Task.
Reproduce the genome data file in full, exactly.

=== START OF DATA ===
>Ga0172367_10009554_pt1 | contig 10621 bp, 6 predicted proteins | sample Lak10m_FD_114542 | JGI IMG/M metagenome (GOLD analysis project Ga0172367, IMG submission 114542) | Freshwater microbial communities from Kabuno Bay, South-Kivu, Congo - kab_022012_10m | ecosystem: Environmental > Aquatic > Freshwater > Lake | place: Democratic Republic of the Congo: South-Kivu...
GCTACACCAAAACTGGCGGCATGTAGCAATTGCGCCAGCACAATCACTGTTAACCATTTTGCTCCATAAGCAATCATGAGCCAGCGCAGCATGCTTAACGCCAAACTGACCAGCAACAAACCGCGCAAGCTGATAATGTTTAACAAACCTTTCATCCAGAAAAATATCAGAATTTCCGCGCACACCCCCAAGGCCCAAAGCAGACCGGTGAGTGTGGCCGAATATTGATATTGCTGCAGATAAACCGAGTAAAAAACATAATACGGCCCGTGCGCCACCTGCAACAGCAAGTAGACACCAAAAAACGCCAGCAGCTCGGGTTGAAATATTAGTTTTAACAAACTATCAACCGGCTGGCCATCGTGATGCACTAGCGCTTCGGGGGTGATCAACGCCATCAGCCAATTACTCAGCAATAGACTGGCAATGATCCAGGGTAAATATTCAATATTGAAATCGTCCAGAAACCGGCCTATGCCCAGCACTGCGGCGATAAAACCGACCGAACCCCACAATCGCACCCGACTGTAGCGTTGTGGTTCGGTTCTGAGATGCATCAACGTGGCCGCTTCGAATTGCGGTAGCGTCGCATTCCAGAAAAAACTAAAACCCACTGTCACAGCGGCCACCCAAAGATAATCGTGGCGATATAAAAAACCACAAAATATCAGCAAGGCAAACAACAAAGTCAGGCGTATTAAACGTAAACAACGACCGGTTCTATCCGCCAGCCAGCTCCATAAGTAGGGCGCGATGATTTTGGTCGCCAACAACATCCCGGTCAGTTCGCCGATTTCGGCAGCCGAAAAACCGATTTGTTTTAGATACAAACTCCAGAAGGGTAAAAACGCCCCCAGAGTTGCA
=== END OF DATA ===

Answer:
>Ga0172367_10009554_pt1 | contig 10621 bp, 6 predicted proteins | sample Lak10m_FD_114542 | JGI IMG/M metagenome (GOLD analysis project Ga0172367, IMG submission 114542) | Freshwater microbial communities from Kabuno Bay, South-Kivu, Congo - kab_022012_10m | ecosystem: Environmental > Aquatic > Freshwater > Lake | place: Democratic Republic of the Congo: South-Kivu...
GCTACACCAAAACTGGCGGCATGTAGCAATTGCGCCAGCACAATCACTGTTAACCATTTTGCTCCATAAGCAATCATGAGCCAGCGCAGCATGCTTAACGCCAAACTGACCAGCAACAAACCGCGCAAGCTGATAATGTTTAACAAACCTTTCATCCAGAAAAATATCAGAATTTCCGCGCACACCCCCAAGGCCCAAAGCAGACCGGTGAGTGTGGCCGAATATTGATATTGCTGCAGATAAACCGAGTAAAAAACATAATACGGCCCGTGCGCCACCTGCAACAGCAAGTAGACACCAAAAAACGCCAGCAGCTCGGGTTGAAATATTAGTTTTAACAAACTATCAACCGGCTGGCCATCGTGATGCACTAGCGCTTCGGGGGTGATCAACGCCATCAGCCAATTACTCAGCAATAGACTGGCAATGATCCAGGGTAAATATTCAATATTGAAATCGTCCAGAAACCGGCCTATGCCCAGCACTGCGGCGATAAAACCGACCGAACCCCACAATCGCACCCGACTGTAGCGTTGTGGTTCGGTTCTGAGATGCATCAACGTGGCCGCTTCGAATTGCGGTAGCGTCGCATTCCAGAAAAAACTAAAACCCACTGTCACAGCGGCCACCCAAAGATAATCGTGGCGATATAAAAAACCACAAAATATCAGCAAGGCAAACAACAAAGTCAGGCGTATTAAACGTAAACAACGACCGGTTCTATCCGCCAGCCAGCTCCATAAGTAGGGCGCGATGATTTTGGTCGCCAACAACATCCCGGTCAGTTCGCCGATTTCGGCAGCCGAAAAACCGATTTGTTTTAGATACAAACTCCAGAAGGGTAAAAACGCCCCCAGAGTTGCA